Paige Riley has a serious medical condition: gastroparesis. The stomach cannot empty itself, causing nausea, vomiting and pain. Fortunately for Paige, her husband’s employer provided a very attractive insurance plan, so the installation of an Enterra – a device implanted under her skin which ameliorated her condition by prompting the stomach to do its job – was covered back in 2005. And when its batteries needed to be replaced in 2007 – which of course also required surgery since the device was under her skin – that was covered too.
Earlier this year, another operation became necessary to replace the fading batteries. As Forbes.com reports, Blue Cross & Blue Shield of Mississippi, the plan administrator for the insurance plan, decided Enterra was experimental and refused to cover the $43,364.27 bill to install new batteries. So Ms. Riley had to proceed to court.
Now guess which law governs her case. That’s right – ERISA. So her chances of prevailing in court and getting the procedure covered are drastically reduced because ERISA makes it exceedingly difficult to overturn an insurance company’s denial of your health insurance claim. And of course if you do manage to get it overturned the remedies you recover are very, very stingy. Indeed these factors do a lot to explain why an insurer will deny coverage to replace batteries in a device which had already been approved.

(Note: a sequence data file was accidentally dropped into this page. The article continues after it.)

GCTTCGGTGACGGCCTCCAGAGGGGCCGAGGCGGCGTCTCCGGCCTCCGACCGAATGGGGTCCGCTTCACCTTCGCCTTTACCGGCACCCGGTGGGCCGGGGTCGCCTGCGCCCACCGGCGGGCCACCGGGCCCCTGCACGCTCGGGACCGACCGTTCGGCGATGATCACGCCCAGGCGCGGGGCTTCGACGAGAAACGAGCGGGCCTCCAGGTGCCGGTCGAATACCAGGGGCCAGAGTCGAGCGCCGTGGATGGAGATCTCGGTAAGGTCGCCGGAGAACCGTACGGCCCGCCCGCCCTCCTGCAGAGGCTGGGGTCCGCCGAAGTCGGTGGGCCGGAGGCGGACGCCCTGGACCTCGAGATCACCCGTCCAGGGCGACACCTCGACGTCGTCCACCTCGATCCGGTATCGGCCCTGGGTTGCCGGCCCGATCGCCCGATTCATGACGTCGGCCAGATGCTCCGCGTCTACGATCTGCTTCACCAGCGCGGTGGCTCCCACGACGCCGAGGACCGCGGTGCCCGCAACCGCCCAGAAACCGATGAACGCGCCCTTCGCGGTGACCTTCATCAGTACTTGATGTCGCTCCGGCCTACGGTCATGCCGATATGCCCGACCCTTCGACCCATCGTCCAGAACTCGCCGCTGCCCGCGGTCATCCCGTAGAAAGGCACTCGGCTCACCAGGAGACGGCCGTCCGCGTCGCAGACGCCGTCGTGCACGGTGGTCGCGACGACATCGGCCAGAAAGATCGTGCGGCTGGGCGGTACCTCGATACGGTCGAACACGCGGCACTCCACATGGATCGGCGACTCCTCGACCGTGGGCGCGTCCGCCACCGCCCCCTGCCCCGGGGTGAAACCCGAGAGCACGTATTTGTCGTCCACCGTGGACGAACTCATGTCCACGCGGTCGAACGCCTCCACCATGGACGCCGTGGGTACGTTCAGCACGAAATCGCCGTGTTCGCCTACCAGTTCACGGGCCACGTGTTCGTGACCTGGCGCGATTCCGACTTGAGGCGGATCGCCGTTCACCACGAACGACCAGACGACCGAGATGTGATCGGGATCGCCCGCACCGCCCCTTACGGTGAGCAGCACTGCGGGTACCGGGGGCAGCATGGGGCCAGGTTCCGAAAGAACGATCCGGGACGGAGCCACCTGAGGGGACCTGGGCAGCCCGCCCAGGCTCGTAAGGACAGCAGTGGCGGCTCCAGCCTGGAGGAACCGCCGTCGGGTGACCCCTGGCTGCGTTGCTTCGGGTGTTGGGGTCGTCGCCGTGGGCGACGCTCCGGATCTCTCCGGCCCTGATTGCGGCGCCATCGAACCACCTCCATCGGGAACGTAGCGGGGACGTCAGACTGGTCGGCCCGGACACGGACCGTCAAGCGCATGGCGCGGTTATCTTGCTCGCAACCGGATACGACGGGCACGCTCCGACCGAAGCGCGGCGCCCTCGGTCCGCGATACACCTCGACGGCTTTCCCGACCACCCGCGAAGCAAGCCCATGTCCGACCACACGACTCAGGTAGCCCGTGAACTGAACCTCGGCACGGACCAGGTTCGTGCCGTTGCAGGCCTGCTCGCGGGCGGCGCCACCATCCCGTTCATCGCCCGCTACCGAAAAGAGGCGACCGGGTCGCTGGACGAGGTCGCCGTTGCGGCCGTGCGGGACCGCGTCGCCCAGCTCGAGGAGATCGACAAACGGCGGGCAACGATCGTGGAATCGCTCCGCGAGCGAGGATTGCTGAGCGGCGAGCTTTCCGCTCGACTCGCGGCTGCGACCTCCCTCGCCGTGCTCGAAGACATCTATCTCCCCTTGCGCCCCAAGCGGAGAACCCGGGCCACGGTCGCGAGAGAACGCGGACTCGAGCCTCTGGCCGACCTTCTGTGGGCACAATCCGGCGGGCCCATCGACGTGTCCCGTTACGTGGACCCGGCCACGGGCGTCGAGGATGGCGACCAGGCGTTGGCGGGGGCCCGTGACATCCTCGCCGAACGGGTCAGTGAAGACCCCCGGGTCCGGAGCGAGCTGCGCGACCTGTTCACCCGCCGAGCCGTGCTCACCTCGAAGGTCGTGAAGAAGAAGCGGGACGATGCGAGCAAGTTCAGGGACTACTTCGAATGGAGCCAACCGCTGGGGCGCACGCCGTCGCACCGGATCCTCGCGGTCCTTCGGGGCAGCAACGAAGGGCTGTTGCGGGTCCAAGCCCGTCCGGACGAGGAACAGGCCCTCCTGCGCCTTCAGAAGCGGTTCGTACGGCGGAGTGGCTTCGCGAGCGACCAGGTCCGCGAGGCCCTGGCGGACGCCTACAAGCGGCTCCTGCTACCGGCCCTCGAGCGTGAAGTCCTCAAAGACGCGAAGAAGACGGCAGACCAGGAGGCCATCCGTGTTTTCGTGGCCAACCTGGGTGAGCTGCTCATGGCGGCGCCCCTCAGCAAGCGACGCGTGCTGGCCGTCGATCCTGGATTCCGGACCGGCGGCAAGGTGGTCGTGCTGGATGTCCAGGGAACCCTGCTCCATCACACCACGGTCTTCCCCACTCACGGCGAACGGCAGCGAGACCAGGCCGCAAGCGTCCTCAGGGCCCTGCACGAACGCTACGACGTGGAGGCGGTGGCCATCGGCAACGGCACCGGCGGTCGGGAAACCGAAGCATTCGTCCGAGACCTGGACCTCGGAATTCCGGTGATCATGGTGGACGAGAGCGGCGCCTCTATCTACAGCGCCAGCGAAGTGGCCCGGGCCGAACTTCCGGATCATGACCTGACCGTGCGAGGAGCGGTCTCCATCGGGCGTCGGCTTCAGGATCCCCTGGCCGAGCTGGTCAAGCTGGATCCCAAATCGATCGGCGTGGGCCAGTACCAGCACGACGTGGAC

So Ms. Riley was left with the choice of going ahead with a dead Enterra device implanted under her skin, and living with the symptoms of gastroparesis, or scrambling to come up with $43,364.27 out of her own pocket.
I don’t know what to call that sort of arrangement, but it certainly isn’t “insurance.”